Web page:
I feel dumber for having read this piece on Salon

…about “Matilda the Musical”:


“With a spoonful of sugar comes a transphobic message about the dangers of straying from traditional gender roles, a conservative parable about the “right” and the “wrong” kinds of women.”

:raises hand:

Couldn’t it just as easily be “an anti-woman or anti-feminist message about the dangers of straying from traditional gender roles, a conservative parable about the ‘right’ and the ‘wrong’ kinds of women?”

Or could Dahl, a non-traditional sort himself, have been using satire to encourage children to think more deeply about  what it means to be a girl or a boy? About adult villainy and hypocrisy? About how we ought to treat each other?

Or — and by far the most likely — could Dahl have simply written a children’s book, to appeal to children (who, after all, have a cruder sense of humor than adults? Sort of a starter set of humor, yes? Who’s got kids?)

“Dahl paints Miss Trunchbull as male inside and out. Her physique is ‘gigantic’ and ‘formidable,’ with ‘big shoulders,’ ‘thick arms’ and ‘powerful legs.’ She has a ‘deep and dangerous voice.’ Avoiding feminine dress, she wears breeches rather than a skirt, flats rather than heels, and in Warchus’ play, a coach’s whistle around her neck.”

OK, but does Miss Trunchbull have to be trans? (Not that there’s anything wrong with that! Miss Trunchbull, you do you!) but…might she just be a butch, or simply a woman who doesn’t fit the traditional trappings of femininity? My middle-school swim coach comes to mind here, but she never transitioned. We’re Facebook friends now and she seems quite happy being female.

“When they stray too far from the feminine path, they need to be put in their place.”

Hoo, that sounds familiar! Just ask my girlfriend, who is not actually even that butch! She’s more “butch-adjacent,” but she sure understands how this one goes! (Also, she is a Theatre Person and hates that Miss Trunchbull is played by a man in this production. She says it’s similar to casting a white actor in a specifically black role).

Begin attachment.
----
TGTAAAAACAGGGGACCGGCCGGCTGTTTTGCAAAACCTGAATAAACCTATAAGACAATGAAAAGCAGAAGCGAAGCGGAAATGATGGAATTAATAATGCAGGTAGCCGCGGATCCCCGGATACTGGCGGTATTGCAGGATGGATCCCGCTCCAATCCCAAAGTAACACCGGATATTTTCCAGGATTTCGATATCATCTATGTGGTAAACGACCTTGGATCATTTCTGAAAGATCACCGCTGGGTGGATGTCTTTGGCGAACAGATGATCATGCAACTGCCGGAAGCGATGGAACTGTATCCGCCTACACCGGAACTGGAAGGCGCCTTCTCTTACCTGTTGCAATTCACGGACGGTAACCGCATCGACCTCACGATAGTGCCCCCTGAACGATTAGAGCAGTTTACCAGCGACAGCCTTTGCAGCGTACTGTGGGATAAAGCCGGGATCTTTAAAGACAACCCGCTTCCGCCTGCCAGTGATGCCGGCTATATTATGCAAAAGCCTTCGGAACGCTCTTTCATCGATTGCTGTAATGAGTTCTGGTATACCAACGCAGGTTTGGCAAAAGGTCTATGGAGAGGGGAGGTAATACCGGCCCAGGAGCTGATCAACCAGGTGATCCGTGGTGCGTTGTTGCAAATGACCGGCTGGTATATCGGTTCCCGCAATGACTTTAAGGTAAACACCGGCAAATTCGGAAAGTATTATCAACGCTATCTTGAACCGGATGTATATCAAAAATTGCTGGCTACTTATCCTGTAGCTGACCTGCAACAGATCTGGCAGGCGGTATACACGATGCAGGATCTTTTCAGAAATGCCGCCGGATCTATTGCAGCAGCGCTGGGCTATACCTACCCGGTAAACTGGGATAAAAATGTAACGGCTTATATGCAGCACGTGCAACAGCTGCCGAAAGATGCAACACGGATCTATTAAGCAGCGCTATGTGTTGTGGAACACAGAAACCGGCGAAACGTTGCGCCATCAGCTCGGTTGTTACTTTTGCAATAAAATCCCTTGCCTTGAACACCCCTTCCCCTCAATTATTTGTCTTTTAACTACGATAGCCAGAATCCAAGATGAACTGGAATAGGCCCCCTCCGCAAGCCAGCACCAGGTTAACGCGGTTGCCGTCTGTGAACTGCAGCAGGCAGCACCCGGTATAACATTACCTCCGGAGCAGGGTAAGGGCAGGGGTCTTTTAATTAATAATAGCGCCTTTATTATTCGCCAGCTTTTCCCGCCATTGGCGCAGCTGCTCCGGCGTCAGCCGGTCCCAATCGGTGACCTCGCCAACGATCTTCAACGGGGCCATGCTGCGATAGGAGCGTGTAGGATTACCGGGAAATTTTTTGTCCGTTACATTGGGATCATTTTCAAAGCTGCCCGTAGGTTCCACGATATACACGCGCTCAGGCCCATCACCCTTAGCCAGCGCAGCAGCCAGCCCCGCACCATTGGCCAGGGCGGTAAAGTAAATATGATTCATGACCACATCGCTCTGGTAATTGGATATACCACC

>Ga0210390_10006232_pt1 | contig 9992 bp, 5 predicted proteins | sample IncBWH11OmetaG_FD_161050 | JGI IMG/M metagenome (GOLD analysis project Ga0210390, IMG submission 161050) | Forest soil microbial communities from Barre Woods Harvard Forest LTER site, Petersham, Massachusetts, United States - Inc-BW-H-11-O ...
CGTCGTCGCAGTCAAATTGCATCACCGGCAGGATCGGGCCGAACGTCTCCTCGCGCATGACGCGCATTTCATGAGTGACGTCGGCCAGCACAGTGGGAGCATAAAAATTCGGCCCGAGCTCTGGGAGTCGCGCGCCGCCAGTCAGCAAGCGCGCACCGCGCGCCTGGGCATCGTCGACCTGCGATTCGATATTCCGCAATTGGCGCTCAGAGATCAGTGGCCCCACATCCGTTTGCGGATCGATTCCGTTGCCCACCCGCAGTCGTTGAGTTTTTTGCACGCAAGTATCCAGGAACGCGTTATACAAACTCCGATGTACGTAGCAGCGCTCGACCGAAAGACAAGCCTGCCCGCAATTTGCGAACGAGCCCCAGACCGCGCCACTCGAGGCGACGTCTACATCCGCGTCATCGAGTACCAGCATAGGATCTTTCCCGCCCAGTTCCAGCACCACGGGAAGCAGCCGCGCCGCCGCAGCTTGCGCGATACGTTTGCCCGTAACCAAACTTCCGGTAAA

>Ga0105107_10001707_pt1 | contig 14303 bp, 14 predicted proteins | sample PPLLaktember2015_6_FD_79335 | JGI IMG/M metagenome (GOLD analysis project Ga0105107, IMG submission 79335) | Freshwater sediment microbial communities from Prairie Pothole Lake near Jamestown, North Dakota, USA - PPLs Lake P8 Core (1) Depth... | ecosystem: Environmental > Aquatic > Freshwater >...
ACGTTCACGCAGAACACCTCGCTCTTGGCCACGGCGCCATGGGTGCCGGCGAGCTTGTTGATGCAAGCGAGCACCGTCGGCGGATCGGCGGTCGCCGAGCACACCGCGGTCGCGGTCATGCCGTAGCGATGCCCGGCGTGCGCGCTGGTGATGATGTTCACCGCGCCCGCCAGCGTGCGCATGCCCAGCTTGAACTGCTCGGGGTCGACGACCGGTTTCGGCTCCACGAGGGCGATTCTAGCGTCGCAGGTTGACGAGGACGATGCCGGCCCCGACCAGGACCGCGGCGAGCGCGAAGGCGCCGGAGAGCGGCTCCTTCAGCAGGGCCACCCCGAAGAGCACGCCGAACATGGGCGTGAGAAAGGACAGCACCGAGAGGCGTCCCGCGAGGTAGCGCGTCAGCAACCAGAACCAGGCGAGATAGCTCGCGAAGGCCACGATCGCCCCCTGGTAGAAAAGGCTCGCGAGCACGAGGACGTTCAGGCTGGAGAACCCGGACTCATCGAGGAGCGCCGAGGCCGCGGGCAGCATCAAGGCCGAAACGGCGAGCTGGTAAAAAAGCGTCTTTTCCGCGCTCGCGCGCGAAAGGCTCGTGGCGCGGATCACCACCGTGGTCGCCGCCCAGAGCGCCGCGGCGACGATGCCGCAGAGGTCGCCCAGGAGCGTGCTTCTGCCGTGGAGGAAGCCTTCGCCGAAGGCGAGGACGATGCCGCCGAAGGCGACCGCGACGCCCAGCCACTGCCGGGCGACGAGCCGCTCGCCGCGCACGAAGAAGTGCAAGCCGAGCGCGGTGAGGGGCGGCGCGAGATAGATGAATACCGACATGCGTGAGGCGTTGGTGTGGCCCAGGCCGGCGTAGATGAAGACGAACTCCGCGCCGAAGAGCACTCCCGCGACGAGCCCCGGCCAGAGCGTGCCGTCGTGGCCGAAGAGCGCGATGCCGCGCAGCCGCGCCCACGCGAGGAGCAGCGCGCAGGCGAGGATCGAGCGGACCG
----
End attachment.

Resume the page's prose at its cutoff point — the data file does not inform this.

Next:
“One group of people will not miss Dahl’s underlying message, however. Little girls who love sports and not dresses, who are tall or muscular, who are boyish or even perhaps identify as boys, who long someday to possess authority. All of these children will see themselves in the Trunchbull, and they will watch closely as these aspects with which they identify are shamed.”

I guess that makes sense, but let’s be clear: Not all little girls who love sports and not dresses (or who love both!); who are tall or muscular, or who long someday to possess authority, “identify as boys.”

Also, I hate the word “boyish” to describe a little girl or her interests/behavior. Boys don’t own climbing trees or riding bikes or science/tech or being the boss someday. If a girl does these things, or grows up to do them, they’re girl/woman things.

You know?

on Emily Yoffe and the way things ought to be

Women and girls get lied to from all sides. I prefer truth.

So here are two true things: If you’re around men, and you’re drunk enough that you can’t think straight, the likelihood that a rapist will target you is higher than if you were sober. And you will be less able to defend yourself.

Unfair, I know. It ought to be enough to tell men not to rape; end of story; period.

It’s not enough.

Men rape.

As much as I hated the headline (“College Women, Stop Getting Drunk”), I read Yoffe’s entire piece on Slate. Did her critics do the same before they decided she was a mockworthy scold/rape apologist? Because her observations — that women who are drunk are often targeted by rapists, and that drunk women are less able to defend themselves — are common-sense, albeit not the way things should be.

My whole deal is this: I don’t stake my personal safety on the way things should be; nor will I encourage other women — much less teenage girls — to do so, because that would be disingenuous hypocrisy of the worst kind. As much as we thrill to rape-prevention tips for perpetrators — “Don’t put drugs in women’s drinks” — the culture changes slowly and painfully and I don’t intend to be a test case. I’m not increasing my risk of victimization to prove an ideological point. Kind of like I don’t tend to hold hands with my girlfriend as we skip past some rural redneck convention in Killdyke, AZ. It’s so wack and unfair that the onus is on my girlfriend and I to be cautious! We should be able to hold hands wherever we want, without fear of a Killdykian attacking us with a baseball bat!

“Only men can stop rape.” True.

And men rape.